The secondary rocks were thought to include interlayered basalts, which Werner thought formed by combustion of buried coal layers.
The Scottish geologist James Hutton (1726-1797) argued that granite and basalt by solidification within the earth (as opposed to precipitating in from oceanwater).
Relative time places events or formations in order based on their position within the rock record relative to one another using six principles of relative dating.
Relative time can not determine the actual year a material was deposited or how long deposition lasted; it simply tell us which events came first.
is a way to use geometric relationships between rock bodies to determine the sequence of geologic events in an area.
Relative dating is different from absolute dating in which specific dates are assigned to geologic events (we will discuss absolute dating techniques later).
With this in mind geologist have long known that the deeper a sedimentary rock layer is the older it is, but how old?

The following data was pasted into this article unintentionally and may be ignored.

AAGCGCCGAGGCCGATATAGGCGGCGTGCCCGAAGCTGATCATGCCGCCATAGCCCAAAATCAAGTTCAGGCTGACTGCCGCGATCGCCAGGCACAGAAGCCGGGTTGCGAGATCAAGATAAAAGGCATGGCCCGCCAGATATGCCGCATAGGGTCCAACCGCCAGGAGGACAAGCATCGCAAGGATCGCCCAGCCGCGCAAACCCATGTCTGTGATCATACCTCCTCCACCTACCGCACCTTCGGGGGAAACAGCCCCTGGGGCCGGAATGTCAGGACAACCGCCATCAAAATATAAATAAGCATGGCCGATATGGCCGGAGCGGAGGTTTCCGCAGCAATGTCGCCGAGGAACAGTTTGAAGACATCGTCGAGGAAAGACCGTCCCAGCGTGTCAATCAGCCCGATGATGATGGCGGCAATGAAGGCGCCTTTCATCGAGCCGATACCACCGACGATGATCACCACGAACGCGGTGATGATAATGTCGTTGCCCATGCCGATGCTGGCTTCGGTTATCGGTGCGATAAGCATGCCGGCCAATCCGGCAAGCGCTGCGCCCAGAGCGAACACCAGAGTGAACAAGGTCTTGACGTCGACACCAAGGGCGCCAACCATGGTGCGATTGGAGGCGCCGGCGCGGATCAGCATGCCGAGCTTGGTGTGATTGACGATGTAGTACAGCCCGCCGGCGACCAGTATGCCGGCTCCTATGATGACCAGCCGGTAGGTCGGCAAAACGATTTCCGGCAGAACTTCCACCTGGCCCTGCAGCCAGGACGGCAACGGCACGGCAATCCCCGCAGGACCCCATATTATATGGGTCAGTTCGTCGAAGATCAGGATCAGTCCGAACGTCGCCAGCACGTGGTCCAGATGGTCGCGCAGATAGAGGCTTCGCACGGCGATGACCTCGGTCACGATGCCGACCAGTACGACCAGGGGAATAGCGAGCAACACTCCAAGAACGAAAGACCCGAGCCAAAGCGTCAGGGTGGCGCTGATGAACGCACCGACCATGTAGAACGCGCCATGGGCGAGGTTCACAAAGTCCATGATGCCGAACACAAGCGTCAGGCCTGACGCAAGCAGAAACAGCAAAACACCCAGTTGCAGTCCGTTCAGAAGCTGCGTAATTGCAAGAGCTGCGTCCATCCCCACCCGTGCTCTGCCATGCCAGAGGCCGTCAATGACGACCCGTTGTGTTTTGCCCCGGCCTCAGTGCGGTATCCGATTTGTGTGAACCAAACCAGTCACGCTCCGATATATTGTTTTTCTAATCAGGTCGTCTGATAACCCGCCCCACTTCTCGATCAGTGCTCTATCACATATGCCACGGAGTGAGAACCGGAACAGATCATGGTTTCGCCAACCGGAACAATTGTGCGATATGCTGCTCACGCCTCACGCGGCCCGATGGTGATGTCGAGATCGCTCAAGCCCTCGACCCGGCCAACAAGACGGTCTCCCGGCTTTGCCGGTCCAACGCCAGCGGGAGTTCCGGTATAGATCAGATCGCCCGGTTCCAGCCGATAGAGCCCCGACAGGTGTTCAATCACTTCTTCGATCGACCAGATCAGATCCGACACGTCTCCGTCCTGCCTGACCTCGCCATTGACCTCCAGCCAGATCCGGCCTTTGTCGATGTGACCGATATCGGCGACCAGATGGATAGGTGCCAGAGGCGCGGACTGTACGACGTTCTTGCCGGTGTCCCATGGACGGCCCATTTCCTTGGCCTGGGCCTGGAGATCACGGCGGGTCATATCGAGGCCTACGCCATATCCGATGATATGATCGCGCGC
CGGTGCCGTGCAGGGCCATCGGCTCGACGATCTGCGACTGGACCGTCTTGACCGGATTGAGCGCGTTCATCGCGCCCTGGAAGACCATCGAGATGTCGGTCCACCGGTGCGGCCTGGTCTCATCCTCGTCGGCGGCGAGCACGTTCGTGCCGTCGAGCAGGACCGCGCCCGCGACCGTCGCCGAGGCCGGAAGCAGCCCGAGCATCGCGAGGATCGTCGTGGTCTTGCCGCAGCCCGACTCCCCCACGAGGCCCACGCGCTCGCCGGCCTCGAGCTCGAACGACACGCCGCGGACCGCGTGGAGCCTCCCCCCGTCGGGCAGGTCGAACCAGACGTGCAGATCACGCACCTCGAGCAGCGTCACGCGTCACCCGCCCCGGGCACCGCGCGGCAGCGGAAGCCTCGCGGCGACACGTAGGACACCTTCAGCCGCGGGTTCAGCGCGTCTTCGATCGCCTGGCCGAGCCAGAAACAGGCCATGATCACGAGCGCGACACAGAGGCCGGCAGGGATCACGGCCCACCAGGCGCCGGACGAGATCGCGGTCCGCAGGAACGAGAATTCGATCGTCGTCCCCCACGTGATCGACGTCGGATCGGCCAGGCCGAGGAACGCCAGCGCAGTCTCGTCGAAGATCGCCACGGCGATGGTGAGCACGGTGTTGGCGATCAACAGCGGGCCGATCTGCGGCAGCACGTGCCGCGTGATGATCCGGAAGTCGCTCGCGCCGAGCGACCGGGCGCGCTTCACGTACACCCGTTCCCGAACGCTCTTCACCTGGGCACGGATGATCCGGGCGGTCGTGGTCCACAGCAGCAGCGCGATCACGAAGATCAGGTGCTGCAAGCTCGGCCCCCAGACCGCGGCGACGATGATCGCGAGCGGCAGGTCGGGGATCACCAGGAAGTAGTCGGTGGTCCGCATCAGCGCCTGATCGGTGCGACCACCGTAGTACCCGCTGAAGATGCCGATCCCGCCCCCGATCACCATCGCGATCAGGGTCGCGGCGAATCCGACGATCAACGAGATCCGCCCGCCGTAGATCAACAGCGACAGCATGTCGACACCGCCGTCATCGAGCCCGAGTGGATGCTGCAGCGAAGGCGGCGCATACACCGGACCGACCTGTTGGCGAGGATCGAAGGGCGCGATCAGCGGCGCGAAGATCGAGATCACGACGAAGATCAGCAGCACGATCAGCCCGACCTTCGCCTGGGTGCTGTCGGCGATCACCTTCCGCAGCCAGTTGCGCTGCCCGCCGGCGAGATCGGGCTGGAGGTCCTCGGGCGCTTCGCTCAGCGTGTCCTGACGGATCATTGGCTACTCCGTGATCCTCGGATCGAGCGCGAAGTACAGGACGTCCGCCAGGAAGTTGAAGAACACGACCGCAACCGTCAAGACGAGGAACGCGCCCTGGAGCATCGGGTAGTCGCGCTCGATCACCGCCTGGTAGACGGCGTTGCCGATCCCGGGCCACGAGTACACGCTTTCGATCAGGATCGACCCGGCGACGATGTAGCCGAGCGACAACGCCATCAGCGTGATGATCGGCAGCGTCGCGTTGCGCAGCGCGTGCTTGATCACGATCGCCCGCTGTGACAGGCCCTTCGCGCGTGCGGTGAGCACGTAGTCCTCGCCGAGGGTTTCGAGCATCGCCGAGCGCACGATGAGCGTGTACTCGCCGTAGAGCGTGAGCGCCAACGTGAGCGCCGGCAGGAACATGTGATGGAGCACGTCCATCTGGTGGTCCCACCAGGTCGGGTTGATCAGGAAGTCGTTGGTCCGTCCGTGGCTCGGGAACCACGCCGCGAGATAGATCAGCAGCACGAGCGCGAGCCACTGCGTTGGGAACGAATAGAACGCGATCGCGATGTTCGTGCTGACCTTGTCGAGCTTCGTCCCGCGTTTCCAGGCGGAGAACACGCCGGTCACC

Although there might be some mineral differences due to the difference in source rock, most sedimentary rock deposited year after year look very similar to one another.
Highland County igneous rock intrudes sedimentary rock (Photograph by Stan Johnson) This light-colored Highland County igneous intrusion cuts through the darker sedimentary rock.
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The most obvious feature of sedimentary rock is its layering.
This feature is produced by changes in deposition over time.
To determine the relative age of different rocks, geologists start with the assumption that unless something has happened, in a sequence of sedimentary rock layers, the newer rock layers will be on top of older ones. This rule is common sense, but it serves as a powerful reference point.